Answer :We tracked down one of the original researchers in those 1998 studies, David Klurfeld, PhD, who is now a national program leader in human nutrition with the USDAs Agricultural Research Service. He replies:
A little background is in order to understand why we did those studies many years ago. Rabbits and monkeys fed peanut oil had more cardiovascular lesions than expected from a polyunsaturated oil-almost as much as from the most saturated fats. I developed a method that extracted lectin from vegetable oils and we found lectin in all refined oils at extremely low levels. Peanut lectin is a protein that binds to a carbohydrate on endothelial cells, which line blood vessels. And this lectin differs from lectins found in other seed oils. So it was plausible that lectin explained some or all of the unexpected effects on lesion formation.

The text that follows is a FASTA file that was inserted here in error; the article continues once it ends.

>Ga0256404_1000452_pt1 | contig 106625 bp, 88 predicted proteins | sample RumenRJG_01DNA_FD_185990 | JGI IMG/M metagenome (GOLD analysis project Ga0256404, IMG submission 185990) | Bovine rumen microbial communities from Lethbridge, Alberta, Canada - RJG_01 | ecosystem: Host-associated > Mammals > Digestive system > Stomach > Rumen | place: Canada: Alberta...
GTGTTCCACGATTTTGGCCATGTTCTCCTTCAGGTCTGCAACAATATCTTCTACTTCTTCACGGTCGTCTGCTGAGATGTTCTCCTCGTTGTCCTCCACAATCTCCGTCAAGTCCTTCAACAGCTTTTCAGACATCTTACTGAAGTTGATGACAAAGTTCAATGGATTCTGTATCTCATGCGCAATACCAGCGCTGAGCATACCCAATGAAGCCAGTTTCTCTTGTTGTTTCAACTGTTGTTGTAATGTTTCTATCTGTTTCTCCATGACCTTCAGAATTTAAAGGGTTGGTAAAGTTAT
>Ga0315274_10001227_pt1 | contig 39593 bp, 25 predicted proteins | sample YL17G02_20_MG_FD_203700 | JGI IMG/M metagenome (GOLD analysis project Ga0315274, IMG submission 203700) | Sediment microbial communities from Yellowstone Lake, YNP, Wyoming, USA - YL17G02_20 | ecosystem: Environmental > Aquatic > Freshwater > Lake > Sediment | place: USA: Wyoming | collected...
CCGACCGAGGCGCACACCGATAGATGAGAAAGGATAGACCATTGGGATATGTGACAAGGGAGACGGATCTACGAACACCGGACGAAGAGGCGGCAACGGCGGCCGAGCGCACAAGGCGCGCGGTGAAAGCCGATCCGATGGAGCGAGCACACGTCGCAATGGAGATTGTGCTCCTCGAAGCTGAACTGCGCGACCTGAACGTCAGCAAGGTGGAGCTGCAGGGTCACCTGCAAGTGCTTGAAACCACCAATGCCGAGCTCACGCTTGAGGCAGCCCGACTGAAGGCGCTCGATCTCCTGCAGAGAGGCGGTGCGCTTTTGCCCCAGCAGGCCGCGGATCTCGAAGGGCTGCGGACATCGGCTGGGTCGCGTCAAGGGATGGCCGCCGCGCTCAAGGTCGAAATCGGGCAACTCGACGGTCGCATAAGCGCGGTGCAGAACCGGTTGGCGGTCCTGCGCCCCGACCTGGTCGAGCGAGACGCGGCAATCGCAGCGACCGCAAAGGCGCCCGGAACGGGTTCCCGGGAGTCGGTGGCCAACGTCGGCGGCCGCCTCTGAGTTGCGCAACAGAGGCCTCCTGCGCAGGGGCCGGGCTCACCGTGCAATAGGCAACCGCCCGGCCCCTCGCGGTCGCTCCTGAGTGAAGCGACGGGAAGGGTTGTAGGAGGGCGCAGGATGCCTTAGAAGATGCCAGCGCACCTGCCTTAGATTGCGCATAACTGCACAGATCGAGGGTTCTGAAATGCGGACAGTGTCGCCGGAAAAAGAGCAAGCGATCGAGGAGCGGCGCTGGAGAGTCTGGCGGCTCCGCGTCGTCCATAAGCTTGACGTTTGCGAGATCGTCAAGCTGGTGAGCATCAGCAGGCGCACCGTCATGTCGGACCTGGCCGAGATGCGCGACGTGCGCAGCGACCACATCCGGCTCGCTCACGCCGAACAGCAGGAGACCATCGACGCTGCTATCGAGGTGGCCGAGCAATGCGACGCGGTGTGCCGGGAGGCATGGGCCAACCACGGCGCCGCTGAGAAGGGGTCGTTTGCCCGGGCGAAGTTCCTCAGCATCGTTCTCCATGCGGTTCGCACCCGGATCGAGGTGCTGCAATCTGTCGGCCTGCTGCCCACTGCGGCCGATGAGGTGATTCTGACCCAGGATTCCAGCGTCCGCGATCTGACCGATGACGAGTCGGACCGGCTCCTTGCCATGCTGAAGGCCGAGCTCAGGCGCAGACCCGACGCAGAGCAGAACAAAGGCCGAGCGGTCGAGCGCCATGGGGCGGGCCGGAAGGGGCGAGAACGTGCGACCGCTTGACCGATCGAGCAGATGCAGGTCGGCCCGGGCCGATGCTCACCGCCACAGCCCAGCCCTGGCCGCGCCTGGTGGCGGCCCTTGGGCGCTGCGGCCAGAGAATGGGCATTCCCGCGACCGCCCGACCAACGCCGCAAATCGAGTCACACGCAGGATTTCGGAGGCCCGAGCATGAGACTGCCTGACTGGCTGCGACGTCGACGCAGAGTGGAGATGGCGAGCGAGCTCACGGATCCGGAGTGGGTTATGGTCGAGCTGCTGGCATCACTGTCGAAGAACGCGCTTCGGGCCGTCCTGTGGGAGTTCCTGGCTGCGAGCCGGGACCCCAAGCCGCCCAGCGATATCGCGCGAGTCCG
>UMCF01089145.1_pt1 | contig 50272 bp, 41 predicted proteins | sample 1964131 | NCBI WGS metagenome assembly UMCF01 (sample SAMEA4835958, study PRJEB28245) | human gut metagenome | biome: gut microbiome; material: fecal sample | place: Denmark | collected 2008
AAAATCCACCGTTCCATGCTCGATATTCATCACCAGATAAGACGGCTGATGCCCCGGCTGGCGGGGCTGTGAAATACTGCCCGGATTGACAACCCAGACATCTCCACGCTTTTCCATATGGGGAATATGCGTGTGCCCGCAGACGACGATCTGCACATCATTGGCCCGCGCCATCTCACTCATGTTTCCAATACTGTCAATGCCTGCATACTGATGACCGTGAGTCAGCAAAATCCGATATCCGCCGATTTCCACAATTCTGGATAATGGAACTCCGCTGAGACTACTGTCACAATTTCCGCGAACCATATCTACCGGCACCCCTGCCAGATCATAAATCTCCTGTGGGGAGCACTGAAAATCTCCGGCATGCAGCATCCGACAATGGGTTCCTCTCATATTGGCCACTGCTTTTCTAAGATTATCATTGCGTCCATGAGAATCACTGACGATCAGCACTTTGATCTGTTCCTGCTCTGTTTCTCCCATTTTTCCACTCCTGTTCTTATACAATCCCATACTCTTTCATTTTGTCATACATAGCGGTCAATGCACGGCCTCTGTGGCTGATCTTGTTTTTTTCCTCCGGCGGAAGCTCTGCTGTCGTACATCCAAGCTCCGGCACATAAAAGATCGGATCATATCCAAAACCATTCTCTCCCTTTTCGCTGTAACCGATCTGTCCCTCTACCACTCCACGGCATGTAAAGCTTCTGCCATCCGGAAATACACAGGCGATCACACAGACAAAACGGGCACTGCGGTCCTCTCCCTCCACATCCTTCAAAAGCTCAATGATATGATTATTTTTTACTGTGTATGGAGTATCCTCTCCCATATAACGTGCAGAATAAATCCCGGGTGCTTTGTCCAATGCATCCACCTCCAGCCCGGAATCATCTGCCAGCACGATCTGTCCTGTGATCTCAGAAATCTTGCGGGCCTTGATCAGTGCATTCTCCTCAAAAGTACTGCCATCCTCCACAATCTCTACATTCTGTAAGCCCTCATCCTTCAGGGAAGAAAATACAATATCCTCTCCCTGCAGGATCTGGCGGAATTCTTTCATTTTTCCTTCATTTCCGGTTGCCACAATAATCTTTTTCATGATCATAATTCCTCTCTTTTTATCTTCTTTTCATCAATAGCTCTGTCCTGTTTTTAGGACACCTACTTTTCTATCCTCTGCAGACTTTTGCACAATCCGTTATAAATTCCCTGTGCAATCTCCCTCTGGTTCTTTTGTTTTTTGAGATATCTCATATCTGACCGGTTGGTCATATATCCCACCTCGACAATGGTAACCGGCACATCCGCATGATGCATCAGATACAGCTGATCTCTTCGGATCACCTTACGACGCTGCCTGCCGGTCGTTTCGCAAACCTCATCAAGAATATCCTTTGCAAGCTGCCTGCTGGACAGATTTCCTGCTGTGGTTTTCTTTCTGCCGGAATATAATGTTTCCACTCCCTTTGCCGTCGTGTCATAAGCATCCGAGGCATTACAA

Since then, epidemiological and, more important, intervention studies with peanuts and many types of tree nuts have shown not only no increase in serum cholesterol or risk of heart disease but a reduced risk. So there is, in my opinion, no harm from consumption of peanuts or peanut oil. This story has developed a life of its own and has been perpetuated on the Internet along with similar fables.